APPEARANCE: Earlier small Hyundais were conservatively styled to the point of visual boredom. You can't say that anymore, as application of the company's current design language elevates the Accent from anonymity to interest. Its chiseled, angular lines are balanced by gentle curves at the corners and edges. The headlight shape is accented by a surrounding character line that then curves upward into the hood and runs to the windshield pillar. The chrome crossbar in the small, oval top grille is about the only resemblance to the previous Accent, but as in other new Hyundais, the grille and central bumper area is surrounded by a hexagonal shape to give the impression of a (currently trendy) large front intake. A sharply-delineated shoulder line rises to the rear for a sporty touch and strong shoulders. A small visor spoiler graces the trailing edge of the roof, and huge taillights define the rear. There is an amusing faux venturi panel in the lower part of the rear bumper fascia, but the exhaust is turned down behind it.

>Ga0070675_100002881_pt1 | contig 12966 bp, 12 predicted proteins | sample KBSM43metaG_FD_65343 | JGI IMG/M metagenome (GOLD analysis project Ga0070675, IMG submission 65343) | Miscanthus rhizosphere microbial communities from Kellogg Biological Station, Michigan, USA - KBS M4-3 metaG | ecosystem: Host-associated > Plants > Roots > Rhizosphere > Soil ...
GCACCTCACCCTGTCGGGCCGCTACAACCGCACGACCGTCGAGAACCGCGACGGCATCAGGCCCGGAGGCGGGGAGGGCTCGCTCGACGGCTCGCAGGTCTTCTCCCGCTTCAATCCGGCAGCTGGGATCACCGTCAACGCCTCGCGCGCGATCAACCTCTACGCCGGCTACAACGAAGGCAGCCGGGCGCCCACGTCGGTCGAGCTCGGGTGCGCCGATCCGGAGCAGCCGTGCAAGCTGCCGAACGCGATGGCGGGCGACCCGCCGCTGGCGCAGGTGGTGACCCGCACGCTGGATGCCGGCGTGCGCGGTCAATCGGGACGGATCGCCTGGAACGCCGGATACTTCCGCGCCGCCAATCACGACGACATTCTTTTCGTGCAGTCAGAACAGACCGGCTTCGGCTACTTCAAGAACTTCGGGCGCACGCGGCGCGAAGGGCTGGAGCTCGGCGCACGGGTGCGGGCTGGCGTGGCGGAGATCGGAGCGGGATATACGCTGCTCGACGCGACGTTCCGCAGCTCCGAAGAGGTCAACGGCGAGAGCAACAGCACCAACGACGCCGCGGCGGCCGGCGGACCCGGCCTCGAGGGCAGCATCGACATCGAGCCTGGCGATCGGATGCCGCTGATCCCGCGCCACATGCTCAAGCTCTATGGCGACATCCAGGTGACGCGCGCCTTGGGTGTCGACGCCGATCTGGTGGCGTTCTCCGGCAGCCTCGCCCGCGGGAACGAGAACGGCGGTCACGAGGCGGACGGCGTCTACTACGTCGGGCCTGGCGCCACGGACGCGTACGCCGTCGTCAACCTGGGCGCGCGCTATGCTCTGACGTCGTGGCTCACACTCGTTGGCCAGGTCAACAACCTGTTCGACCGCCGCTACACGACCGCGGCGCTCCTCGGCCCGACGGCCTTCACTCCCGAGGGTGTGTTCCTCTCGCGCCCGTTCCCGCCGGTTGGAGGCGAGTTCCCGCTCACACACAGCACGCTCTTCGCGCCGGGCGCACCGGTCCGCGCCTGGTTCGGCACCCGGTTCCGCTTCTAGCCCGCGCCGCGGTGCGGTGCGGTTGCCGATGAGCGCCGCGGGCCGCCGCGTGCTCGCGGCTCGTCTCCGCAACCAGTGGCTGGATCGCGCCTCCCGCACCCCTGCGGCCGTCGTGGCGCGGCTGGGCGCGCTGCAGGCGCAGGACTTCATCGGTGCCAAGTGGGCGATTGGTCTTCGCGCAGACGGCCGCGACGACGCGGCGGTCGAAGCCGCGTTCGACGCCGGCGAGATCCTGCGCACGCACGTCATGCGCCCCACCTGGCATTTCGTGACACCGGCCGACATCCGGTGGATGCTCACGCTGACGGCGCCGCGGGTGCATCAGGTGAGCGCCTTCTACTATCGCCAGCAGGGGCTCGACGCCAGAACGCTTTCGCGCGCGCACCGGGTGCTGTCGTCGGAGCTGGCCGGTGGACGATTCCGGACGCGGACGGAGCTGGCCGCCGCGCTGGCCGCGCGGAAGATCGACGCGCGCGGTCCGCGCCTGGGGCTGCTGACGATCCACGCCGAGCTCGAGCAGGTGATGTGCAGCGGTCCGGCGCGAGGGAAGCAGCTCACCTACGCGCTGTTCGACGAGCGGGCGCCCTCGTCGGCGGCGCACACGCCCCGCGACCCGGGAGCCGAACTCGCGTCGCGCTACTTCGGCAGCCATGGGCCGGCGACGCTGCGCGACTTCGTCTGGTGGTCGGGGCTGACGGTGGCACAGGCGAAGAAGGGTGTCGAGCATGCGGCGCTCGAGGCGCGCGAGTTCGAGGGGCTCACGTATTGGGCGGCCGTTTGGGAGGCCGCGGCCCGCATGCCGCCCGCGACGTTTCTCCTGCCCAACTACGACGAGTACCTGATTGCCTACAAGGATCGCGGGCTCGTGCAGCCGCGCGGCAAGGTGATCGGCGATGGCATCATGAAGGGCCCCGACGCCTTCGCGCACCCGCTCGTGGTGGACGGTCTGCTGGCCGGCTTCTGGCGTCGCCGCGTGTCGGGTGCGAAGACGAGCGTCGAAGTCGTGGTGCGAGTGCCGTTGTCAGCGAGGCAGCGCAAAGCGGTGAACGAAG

COMFORT: A small, inexpensive hatchback doesn't need to look or feel inexpensive inside. See the 2012 Hyundai Accent for details. Yes, materials are the class-typical hard plastics and synthetic cloth, but multiple textures and a design that echoes the exterior make it interesting and hospitable.